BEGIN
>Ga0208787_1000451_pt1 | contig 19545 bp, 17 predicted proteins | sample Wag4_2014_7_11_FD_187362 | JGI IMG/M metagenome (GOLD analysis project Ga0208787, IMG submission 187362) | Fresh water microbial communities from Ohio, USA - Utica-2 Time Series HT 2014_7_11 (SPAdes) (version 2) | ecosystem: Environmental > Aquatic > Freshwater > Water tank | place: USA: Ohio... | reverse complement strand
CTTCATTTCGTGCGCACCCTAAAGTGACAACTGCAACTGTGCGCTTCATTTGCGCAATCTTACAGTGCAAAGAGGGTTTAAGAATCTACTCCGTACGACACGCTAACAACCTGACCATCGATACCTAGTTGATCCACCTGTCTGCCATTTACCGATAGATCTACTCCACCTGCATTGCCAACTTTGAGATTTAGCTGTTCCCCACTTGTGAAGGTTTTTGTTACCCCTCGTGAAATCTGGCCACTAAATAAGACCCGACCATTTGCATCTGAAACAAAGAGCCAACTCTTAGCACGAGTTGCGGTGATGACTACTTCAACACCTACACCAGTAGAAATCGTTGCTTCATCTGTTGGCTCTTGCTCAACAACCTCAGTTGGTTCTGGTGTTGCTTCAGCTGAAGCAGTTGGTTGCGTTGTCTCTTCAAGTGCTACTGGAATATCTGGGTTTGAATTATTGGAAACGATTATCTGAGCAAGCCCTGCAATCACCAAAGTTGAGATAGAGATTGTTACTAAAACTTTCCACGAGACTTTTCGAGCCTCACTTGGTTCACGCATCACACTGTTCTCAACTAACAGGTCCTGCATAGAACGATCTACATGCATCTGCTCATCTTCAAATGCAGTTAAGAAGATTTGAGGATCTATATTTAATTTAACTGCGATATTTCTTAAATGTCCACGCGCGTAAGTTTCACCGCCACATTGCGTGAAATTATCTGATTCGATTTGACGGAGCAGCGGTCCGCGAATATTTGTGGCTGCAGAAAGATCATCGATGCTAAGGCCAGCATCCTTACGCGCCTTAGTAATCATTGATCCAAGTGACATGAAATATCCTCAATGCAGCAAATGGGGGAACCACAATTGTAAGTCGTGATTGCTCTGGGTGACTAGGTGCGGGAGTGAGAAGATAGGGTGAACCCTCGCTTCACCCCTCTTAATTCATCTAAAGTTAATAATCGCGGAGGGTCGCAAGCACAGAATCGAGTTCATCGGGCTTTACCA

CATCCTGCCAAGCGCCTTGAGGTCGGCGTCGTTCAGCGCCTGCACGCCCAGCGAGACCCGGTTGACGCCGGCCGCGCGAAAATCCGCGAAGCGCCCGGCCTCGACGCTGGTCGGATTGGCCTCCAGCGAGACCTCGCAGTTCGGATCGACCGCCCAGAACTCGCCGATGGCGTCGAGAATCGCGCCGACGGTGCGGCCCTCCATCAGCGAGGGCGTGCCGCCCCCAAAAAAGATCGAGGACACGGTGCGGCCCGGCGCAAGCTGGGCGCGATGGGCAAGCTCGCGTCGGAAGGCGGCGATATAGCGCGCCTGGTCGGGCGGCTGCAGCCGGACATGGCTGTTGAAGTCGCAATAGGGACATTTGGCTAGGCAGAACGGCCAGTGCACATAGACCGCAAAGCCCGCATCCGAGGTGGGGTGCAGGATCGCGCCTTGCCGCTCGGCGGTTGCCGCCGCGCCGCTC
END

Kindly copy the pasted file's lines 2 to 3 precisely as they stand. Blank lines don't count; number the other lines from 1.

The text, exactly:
CTTCATTTCGTGCGCACCCTAAAGTGACAACTGCAACTGTGCGCTTCATTTGCGCAATCTTACAGTGCAAAGAGGGTTTAAGAATCTACTCCGTACGACACGCTAACAACCTGACCATCGATACCTAGTTGATCCACCTGTCTGCCATTTACCGATAGATCTACTCCACCTGCATTGCCAACTTTGAGATTTAGCTGTTCCCCACTTGTGAAGGTTTTTGTTACCCCTCGTGAAATCTGGCCACTAAATAAGACCCGACCATTTGCATCTGAAACAAAGAGCCAACTCTTAGCACGAGTTGCGGTGATGACTACTTCAACACCTACACCAGTAGAAATCGTTGCTTCATCTGTTGGCTCTTGCTCAACAACCTCAGTTGGTTCTGGTGTTGCTTCAGCTGAAGCAGTTGGTTGCGTTGTCTCTTCAAGTGCTACTGGAATATCTGGGTTTGAATTATTGGAAACGATTATCTGAGCAAGCCCTGCAATCACCAAAGTTGAGATAGAGATTGTTACTAAAACTTTCCACGAGACTTTTCGAGCCTCACTTGGTTCACGCATCACACTGTTCTCAACTAACAGGTCCTGCATAGAACGATCTACATGCATCTGCTCATCTTCAAATGCAGTTAAGAAGATTTGAGGATCTATATTTAATTTAACTGCGATATTTCTTAAATGTCCACGCGCGTAAGTTTCACCGCCACATTGCGTGAAATTATCTGATTCGATTTGACGGAGCAGCGGTCCGCGAATATTTGTGGCTGCAGAAAGATCATCGATGCTAAGGCCAGCATCCTTACGCGCCTTAGTAATCATTGATCCAAGTGACATGAAATATCCTCAATGCAGCAAATGGGGGAACCACAATTGTAAGTCGTGATTGCTCTGGGTGACTAGGTGCGGGAGTGAGAAGATAGGGTGAACCCTCGCTTCACCCCTCTTAATTCATCTAAAGTTAATAATCGCGGAGGGTCGCAAGCACAGAATCGAGTTCATCGGGCTTTACCA

CATCCTGCCAAGCGCCTTGAGGTCGGCGTCGTTCAGCGCCTGCACGCCCAGCGAGACCCGGTTGACGCCGGCCGCGCGAAAATCCGCGAAGCGCCCGGCCTCGACGCTGGTCGGATTGGCCTCCAGCGAGACCTCGCAGTTCGGATCGACCGCCCAGAACTCGCCGATGGCGTCGAGAATCGCGCCGACGGTGCGGCCCTCCATCAGCGAGGGCGTGCCGCCCCCAAAAAAGATCGAGGACACGGTGCGGCCCGGCGCAAGCTGGGCGCGATGGGCAAGCTCGCGTCGGAAGGCGGCGATATAGCGCGCCTGGTCGGGCGGCTGCAGCCGGACATGGCTGTTGAAGTCGCAATAGGGACATTTGGCTAGGCAGAACGGCCAGTGCACATAGACCGCAAAGCCCGCATCCGAGGTGGGGTGCAGGATCGCGCCTTGCCGCTCGGCGGTTGCCGCCGCGCCGCTC